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Queen Consort Camilla Trades Traditional Ladies-In-Waiting for Queen’s Companions

Queen Consort Camilla Trades Traditional Ladies-In-Waiting for Queen's Companions
Camilla arrives at Bernardo’s to attend a special teddy bears picnic

Breaking with tradition. Queen Consort Camilla will not have ladies-in-waiting but has instead come up with a new position for her longtime pals.

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The former Duchess of Cornwall, 75, has named six of her friends as the Queen’s companions, Buckingham Palace confirmed on Sunday, November 27. “The role of Queen’s Companion will be to support The Queen Consort in some of her key official and State duties, in addition to her Private Secretary/Deputy Private Secretary,” the palace statement said.

The Queen’s companions are: Fiona, the Marchioness of Lansdowne, Jane von Westenholz, Lady Katharine Brooke, Sarah Troughton, Lady Sarah Keswick and Baroness Chisholm.

Some of the companions will appear with Camilla for the first time in their new role on Tuesday, November 29, at an event for domestic violence survivors.

Unlike the ladies-in-waiting, the women won’t be expected to regularly be at the queen’s side and they will not be involved in any correspondence or administrative work.

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Meanwhile, the late Queen Elizabeth II‘s remaining ladies-in-waiting — including Lady Susan Hussey, Mary Morrison and Dame Annabel — will now be called “ladies of the household.” They will help King Charles III with events at Buckingham Palace in their new position.

Prior to Elizabeth’s death on September 8 at age 96, she relied on her ladies-in-waiting during difficult times. Though the queen sat alone at Prince Philip’s April 2021 memorial service, Lady Susan, a senior lady-in-waiting, accompanied the monarch on the car ride from Windsor Castle to Philip’s funeral at St George’s Chapel. The 83-year-old noblewoman was fondly called the “No. 1 Head Girl” since she had been at Elizabeth’s side for more than 70 years.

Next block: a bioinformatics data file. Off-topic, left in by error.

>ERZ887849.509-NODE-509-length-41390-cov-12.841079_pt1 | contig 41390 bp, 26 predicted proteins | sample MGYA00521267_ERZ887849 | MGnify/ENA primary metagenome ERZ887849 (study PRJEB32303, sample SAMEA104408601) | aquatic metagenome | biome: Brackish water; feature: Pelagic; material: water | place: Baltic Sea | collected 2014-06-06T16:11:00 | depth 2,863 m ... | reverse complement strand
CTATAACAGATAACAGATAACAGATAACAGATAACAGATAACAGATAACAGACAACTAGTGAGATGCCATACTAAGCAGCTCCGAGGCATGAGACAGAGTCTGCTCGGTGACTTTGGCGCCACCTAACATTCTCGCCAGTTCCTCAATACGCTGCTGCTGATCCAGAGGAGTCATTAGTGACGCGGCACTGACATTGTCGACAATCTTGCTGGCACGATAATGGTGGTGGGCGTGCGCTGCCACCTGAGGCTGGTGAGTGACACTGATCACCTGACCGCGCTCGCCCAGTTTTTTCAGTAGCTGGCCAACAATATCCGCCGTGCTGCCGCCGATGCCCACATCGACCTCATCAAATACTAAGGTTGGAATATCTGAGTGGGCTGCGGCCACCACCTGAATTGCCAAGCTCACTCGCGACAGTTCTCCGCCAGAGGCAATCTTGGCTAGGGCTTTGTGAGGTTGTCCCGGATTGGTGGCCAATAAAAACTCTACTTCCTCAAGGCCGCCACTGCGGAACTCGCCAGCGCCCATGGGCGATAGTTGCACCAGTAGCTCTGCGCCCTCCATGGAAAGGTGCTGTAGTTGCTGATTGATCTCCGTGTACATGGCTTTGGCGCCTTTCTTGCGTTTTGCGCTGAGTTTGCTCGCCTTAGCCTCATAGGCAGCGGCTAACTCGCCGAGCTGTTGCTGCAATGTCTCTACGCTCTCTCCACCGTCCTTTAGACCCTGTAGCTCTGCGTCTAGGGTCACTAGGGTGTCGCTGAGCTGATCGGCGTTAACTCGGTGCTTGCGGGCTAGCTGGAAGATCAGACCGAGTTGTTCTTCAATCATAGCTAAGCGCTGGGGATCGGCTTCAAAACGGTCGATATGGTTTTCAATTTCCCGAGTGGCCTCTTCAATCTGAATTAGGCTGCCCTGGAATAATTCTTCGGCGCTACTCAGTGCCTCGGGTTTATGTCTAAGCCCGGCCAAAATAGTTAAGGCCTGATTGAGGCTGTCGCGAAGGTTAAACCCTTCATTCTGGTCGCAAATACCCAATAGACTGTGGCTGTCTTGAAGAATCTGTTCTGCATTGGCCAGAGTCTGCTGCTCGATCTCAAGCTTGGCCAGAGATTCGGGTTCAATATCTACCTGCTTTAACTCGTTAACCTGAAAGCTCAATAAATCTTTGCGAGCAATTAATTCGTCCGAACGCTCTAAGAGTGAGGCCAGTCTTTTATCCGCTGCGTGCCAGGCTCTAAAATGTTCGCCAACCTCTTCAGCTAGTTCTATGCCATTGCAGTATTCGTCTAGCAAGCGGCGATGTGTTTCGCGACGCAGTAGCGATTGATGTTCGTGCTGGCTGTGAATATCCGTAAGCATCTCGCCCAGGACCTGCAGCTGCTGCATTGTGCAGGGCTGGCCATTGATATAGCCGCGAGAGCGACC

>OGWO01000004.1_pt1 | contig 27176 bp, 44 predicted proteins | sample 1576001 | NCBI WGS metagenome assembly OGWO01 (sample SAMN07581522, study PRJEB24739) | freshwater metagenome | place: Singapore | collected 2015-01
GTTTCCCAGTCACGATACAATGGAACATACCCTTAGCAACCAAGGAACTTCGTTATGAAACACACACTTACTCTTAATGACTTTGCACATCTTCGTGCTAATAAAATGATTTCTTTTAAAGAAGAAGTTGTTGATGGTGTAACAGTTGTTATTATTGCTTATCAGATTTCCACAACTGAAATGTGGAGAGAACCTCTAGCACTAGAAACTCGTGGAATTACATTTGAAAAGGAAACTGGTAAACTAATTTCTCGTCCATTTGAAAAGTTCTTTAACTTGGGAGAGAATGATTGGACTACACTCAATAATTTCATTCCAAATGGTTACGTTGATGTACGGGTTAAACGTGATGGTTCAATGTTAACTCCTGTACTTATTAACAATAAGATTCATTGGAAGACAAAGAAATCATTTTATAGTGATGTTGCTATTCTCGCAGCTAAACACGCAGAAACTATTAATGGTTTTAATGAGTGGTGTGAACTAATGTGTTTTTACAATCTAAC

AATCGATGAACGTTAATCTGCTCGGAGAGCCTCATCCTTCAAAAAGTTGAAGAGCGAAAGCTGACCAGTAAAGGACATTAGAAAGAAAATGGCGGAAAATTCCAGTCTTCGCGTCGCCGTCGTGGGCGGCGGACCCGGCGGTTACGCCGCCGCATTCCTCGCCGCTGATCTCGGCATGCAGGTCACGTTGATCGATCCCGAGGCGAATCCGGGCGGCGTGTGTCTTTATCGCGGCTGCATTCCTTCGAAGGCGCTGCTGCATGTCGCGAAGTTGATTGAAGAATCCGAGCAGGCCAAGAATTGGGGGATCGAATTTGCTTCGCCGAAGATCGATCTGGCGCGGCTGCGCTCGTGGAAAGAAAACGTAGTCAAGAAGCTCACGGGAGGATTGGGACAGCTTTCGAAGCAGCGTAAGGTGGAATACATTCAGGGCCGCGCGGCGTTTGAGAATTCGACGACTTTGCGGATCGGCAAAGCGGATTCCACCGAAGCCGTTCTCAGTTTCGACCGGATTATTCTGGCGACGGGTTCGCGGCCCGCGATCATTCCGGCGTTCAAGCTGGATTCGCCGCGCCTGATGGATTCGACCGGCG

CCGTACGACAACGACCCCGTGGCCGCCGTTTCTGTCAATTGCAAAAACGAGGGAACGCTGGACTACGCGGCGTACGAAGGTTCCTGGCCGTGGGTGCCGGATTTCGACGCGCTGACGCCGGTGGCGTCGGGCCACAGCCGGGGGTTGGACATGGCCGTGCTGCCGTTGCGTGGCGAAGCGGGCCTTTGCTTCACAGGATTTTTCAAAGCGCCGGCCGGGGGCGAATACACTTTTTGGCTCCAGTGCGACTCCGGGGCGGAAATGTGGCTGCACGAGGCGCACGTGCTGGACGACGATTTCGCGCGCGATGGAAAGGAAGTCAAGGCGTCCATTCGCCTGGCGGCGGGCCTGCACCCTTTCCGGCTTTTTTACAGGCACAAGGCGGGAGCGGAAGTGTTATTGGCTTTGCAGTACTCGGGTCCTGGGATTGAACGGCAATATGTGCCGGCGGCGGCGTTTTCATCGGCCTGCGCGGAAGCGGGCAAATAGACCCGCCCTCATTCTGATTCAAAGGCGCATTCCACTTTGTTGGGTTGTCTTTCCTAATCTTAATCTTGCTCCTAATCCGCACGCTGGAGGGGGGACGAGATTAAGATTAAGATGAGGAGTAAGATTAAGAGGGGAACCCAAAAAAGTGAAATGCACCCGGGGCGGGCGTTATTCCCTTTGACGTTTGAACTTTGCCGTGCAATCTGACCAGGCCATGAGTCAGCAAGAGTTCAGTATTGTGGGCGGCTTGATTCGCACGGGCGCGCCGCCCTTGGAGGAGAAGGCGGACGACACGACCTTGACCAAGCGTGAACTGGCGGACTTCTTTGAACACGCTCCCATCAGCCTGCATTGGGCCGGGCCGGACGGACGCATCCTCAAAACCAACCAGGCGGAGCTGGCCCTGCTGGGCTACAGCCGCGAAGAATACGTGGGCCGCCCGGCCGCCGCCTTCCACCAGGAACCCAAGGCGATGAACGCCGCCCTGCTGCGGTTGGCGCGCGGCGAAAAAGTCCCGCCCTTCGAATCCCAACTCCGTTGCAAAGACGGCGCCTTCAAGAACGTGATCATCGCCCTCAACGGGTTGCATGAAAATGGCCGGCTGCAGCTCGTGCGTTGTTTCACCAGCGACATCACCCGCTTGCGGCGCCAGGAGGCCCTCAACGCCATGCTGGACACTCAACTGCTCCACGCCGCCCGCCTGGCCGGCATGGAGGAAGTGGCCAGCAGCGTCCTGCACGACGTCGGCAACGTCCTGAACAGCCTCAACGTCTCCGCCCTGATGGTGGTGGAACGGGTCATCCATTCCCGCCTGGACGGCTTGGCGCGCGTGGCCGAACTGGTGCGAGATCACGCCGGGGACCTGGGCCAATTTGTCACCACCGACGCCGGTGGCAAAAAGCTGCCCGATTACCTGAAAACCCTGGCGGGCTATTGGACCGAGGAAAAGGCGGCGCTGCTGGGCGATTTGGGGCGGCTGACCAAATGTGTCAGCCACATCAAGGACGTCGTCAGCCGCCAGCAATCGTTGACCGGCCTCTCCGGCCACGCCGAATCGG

The switch from ladies-in-waiting to Queen’s companions is just the latest change after Charles’ ascension, which took place immediately after his mother’s death. (A formal coronation is being planned for May 6, 2023, in London.)

“Prince Charles will make some changes,” royal expert Jonathan Sacerdoti exclusively told Us Weekly in March. “It’s always been rumored that he wants to slim down the working royals at the core of the family.”

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That doesn’t just apply to the royals but also their staffs. The new monarch, 74, reportedly alerted his Clarence House staff that they could potentially be fired as he and Camilla shift their office operations to London.

“The change in role for our principals will also mean change for our household,” read a September letter from the king’s top aide, Sir Clive Alderton, per The Guardian. “The portfolio of work previously undertaken in this household supporting the former Prince of Wales’s personal interests, former activities and household operations will no longer be carried out, and the household … at Clarence House will be closed down. It is therefore expected that the need for the posts principally based at Clarence House, whose work supports these areas will no longer be needed.”

Those who were laid off would be provided with an increased “redundancy payment” as well as assistance in finding a new job.

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